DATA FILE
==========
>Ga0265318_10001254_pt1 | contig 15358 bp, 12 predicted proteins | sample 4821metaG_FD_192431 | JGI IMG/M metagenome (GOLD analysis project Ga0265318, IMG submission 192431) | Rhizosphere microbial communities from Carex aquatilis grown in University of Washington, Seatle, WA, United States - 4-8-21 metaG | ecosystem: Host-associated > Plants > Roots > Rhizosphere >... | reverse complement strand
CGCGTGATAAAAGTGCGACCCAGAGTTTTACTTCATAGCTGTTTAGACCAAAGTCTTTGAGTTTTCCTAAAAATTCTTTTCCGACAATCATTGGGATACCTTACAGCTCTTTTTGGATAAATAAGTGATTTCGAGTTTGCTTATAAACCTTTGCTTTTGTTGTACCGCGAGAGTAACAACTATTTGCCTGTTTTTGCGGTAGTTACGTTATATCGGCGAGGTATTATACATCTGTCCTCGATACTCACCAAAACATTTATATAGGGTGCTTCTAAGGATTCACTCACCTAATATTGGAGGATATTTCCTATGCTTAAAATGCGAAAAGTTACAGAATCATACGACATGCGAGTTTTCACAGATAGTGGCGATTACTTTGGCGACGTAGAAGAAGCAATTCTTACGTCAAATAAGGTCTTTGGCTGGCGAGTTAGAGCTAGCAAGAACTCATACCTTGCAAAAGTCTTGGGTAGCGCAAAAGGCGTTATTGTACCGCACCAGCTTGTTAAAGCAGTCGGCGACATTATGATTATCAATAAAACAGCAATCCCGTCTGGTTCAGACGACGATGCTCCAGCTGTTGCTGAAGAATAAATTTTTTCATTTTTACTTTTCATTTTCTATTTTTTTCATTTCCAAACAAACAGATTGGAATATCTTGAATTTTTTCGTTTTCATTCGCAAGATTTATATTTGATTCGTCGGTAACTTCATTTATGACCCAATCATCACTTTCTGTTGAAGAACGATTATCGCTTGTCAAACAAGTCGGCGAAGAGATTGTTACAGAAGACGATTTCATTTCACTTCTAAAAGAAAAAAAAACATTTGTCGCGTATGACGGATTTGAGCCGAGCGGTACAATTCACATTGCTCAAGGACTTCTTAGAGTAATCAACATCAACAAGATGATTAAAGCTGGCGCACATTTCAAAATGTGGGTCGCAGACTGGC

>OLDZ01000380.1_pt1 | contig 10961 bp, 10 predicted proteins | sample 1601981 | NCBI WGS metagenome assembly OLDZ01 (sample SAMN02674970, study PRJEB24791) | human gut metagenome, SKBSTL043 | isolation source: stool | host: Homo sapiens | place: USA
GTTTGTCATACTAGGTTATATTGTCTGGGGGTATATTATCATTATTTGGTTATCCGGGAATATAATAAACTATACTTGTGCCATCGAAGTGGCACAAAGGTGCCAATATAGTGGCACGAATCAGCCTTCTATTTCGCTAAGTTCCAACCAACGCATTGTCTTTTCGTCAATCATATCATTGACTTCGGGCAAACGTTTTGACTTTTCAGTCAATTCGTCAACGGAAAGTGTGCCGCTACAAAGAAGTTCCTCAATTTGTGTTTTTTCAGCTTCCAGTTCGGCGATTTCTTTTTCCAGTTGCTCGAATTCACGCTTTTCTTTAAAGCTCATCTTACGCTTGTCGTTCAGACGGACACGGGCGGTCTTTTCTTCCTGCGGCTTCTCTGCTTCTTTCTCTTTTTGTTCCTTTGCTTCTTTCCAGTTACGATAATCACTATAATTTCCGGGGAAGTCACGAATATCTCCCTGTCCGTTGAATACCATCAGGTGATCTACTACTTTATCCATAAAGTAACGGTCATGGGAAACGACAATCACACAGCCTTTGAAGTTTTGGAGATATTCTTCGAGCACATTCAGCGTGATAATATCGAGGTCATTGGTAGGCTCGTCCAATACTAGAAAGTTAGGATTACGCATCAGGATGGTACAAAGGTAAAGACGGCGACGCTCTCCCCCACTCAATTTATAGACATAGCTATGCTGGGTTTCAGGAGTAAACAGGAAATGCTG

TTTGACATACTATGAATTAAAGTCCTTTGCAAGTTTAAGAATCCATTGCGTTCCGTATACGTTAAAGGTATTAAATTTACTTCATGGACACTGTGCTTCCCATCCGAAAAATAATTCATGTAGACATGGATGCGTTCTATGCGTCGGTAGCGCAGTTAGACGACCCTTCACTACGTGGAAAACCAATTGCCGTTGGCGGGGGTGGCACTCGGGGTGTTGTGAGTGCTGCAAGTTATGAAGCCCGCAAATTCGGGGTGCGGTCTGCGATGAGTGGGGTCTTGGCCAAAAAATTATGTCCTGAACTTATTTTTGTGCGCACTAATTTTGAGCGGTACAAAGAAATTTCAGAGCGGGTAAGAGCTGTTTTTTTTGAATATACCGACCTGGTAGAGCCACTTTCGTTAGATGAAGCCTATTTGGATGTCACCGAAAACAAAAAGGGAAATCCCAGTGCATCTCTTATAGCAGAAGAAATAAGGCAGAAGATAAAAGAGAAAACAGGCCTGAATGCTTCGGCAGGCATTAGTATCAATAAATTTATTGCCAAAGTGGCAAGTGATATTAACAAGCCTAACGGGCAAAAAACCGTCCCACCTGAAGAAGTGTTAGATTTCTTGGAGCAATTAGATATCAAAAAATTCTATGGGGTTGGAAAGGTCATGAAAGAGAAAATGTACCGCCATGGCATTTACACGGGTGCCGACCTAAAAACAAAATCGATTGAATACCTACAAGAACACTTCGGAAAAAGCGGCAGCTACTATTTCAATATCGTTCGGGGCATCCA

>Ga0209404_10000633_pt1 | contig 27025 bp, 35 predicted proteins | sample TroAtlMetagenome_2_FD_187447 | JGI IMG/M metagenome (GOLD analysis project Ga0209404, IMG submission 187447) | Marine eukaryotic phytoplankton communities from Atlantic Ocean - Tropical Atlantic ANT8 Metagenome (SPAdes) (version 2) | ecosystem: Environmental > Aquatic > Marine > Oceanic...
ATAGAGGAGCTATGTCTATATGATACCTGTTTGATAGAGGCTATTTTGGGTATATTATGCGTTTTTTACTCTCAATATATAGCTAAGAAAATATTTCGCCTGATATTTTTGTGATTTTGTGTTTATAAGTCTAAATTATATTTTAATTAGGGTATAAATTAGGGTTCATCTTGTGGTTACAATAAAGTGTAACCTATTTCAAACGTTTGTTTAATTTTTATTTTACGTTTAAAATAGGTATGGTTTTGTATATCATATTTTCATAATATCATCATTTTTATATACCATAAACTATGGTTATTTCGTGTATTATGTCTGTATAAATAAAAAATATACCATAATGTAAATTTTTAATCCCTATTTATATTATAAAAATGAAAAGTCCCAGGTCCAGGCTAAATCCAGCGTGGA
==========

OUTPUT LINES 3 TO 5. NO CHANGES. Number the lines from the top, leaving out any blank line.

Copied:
>OLDZ01000380.1_pt1 | contig 10961 bp, 10 predicted proteins | sample 1601981 | NCBI WGS metagenome assembly OLDZ01 (sample SAMN02674970, study PRJEB24791) | human gut metagenome, SKBSTL043 | isolation source: stool | host: Homo sapiens | place: USA
GTTTGTCATACTAGGTTATATTGTCTGGGGGTATATTATCATTATTTGGTTATCCGGGAATATAATAAACTATACTTGTGCCATCGAAGTGGCACAAAGGTGCCAATATAGTGGCACGAATCAGCCTTCTATTTCGCTAAGTTCCAACCAACGCATTGTCTTTTCGTCAATCATATCATTGACTTCGGGCAAACGTTTTGACTTTTCAGTCAATTCGTCAACGGAAAGTGTGCCGCTACAAAGAAGTTCCTCAATTTGTGTTTTTTCAGCTTCCAGTTCGGCGATTTCTTTTTCCAGTTGCTCGAATTCACGCTTTTCTTTAAAGCTCATCTTACGCTTGTCGTTCAGACGGACACGGGCGGTCTTTTCTTCCTGCGGCTTCTCTGCTTCTTTCTCTTTTTGTTCCTTTGCTTCTTTCCAGTTACGATAATCACTATAATTTCCGGGGAAGTCACGAATATCTCCCTGTCCGTTGAATACCATCAGGTGATCTACTACTTTATCCATAAAGTAACGGTCATGGGAAACGACAATCACACAGCCTTTGAAGTTTTGGAGATATTCTTCGAGCACATTCAGCGTGATAATATCGAGGTCATTGGTAGGCTCGTCCAATACTAGAAAGTTAGGATTACGCATCAGGATGGTACAAAGGTAAAGACGGCGACGCTCTCCCCCACTCAATTTATAGACATAGCTATGCTGGGTTTCAGGAGTAAACAGGAAATGCTG

TTTGACATACTATGAATTAAAGTCCTTTGCAAGTTTAAGAATCCATTGCGTTCCGTATACGTTAAAGGTATTAAATTTACTTCATGGACACTGTGCTTCCCATCCGAAAAATAATTCATGTAGACATGGATGCGTTCTATGCGTCGGTAGCGCAGTTAGACGACCCTTCACTACGTGGAAAACCAATTGCCGTTGGCGGGGGTGGCACTCGGGGTGTTGTGAGTGCTGCAAGTTATGAAGCCCGCAAATTCGGGGTGCGGTCTGCGATGAGTGGGGTCTTGGCCAAAAAATTATGTCCTGAACTTATTTTTGTGCGCACTAATTTTGAGCGGTACAAAGAAATTTCAGAGCGGGTAAGAGCTGTTTTTTTTGAATATACCGACCTGGTAGAGCCACTTTCGTTAGATGAAGCCTATTTGGATGTCACCGAAAACAAAAAGGGAAATCCCAGTGCATCTCTTATAGCAGAAGAAATAAGGCAGAAGATAAAAGAGAAAACAGGCCTGAATGCTTCGGCAGGCATTAGTATCAATAAATTTATTGCCAAAGTGGCAAGTGATATTAACAAGCCTAACGGGCAAAAAACCGTCCCACCTGAAGAAGTGTTAGATTTCTTGGAGCAATTAGATATCAAAAAATTCTATGGGGTTGGAAAGGTCATGAAAGAGAAAATGTACCGCCATGGCATTTACACGGGTGCCGACCTAAAAACAAAATCGATTGAATACCTACAAGAACACTTCGGAAAAAGCGGCAGCTACTATTTCAATATCGTTCGGGGCATCCA